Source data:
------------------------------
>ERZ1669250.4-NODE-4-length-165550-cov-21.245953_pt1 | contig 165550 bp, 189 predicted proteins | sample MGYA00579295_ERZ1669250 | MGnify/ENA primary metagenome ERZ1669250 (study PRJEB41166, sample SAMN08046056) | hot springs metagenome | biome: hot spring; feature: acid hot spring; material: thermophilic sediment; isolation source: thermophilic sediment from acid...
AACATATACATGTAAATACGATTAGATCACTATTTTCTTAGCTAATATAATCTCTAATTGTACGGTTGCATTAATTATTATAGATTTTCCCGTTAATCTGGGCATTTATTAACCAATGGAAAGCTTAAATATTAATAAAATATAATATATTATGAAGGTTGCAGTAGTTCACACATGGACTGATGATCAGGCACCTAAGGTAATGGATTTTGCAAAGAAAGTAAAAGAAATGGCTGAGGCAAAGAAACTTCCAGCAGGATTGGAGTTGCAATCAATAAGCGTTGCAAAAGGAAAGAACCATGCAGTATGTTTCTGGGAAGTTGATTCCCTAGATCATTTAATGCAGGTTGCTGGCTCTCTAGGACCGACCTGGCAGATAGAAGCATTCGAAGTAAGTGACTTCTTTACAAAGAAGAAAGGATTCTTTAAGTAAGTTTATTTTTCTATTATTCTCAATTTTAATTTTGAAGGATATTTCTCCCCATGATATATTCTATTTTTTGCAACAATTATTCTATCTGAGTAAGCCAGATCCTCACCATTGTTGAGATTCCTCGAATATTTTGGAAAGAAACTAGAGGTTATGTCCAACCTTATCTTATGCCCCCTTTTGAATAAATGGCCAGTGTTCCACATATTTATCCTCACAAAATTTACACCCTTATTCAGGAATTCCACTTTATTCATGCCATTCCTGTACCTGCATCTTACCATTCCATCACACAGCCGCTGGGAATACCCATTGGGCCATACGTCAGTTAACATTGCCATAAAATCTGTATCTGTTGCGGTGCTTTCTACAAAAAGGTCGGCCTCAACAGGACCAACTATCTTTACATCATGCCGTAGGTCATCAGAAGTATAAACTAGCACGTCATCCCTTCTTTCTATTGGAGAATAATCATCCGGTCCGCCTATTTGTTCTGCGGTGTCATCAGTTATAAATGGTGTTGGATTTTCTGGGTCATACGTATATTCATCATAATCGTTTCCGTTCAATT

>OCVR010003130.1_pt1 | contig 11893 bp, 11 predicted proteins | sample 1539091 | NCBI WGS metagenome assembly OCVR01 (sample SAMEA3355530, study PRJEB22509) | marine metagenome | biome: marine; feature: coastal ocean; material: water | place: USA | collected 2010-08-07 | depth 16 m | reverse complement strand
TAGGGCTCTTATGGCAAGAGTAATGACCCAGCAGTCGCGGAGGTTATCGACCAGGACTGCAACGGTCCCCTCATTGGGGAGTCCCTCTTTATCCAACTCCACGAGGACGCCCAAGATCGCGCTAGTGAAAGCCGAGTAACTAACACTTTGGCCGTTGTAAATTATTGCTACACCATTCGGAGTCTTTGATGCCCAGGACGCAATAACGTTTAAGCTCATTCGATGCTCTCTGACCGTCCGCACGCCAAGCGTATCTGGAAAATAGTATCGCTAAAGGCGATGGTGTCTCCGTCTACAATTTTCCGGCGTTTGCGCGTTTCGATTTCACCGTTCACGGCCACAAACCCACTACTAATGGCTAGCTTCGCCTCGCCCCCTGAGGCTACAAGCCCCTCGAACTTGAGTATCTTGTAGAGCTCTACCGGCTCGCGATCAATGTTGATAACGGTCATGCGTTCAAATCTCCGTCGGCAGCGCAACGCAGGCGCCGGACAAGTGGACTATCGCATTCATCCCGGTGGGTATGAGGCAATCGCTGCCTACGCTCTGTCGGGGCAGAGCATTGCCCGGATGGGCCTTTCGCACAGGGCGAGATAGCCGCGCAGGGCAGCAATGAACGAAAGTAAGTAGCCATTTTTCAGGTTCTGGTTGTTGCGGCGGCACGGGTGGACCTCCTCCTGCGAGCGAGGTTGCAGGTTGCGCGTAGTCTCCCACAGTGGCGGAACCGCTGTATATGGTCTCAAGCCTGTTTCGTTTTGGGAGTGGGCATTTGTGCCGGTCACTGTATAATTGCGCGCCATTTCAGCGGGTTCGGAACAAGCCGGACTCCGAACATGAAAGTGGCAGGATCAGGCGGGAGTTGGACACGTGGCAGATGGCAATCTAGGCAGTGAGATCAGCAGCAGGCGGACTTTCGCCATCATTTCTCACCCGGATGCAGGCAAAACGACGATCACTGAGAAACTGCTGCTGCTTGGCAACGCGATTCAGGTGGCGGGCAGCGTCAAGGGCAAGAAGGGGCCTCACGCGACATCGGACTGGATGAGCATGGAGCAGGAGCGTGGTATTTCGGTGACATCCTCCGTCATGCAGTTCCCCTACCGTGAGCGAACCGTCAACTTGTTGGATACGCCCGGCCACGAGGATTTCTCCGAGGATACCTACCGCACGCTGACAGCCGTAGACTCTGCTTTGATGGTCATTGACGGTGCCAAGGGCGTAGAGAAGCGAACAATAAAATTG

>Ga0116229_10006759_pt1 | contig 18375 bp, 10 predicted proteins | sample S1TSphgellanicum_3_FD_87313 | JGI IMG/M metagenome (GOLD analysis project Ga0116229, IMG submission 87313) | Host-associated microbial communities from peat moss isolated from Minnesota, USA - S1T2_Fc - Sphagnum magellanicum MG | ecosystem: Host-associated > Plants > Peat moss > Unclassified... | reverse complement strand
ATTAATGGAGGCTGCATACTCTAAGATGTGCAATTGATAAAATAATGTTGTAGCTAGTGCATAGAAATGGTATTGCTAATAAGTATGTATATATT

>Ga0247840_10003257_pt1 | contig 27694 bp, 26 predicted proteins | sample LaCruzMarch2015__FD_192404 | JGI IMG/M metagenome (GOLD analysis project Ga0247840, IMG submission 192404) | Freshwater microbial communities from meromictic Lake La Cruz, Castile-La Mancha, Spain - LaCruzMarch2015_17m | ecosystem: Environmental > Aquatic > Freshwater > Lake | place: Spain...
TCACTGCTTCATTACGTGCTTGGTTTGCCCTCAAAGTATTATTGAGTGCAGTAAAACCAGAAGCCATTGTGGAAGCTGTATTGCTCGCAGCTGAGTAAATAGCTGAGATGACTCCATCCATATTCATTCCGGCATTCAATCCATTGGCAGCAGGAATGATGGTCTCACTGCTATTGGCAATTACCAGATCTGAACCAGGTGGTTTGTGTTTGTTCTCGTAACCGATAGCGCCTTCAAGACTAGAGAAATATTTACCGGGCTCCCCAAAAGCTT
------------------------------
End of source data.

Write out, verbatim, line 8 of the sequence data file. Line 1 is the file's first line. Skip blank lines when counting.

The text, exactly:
TCACTGCTTCATTACGTGCTTGGTTTGCCCTCAAAGTATTATTGAGTGCAGTAAAACCAGAAGCCATTGTGGAAGCTGTATTGCTCGCAGCTGAGTAAATAGCTGAGATGACTCCATCCATATTCATTCCGGCATTCAATCCATTGGCAGCAGGAATGATGGTCTCACTGCTATTGGCAATTACCAGATCTGAACCAGGTGGTTTGTGTTTGTTCTCGTAACCGATAGCGCCTTCAAGACTAGAGAAATATTTACCGGGCTCCCCAAAAGCTT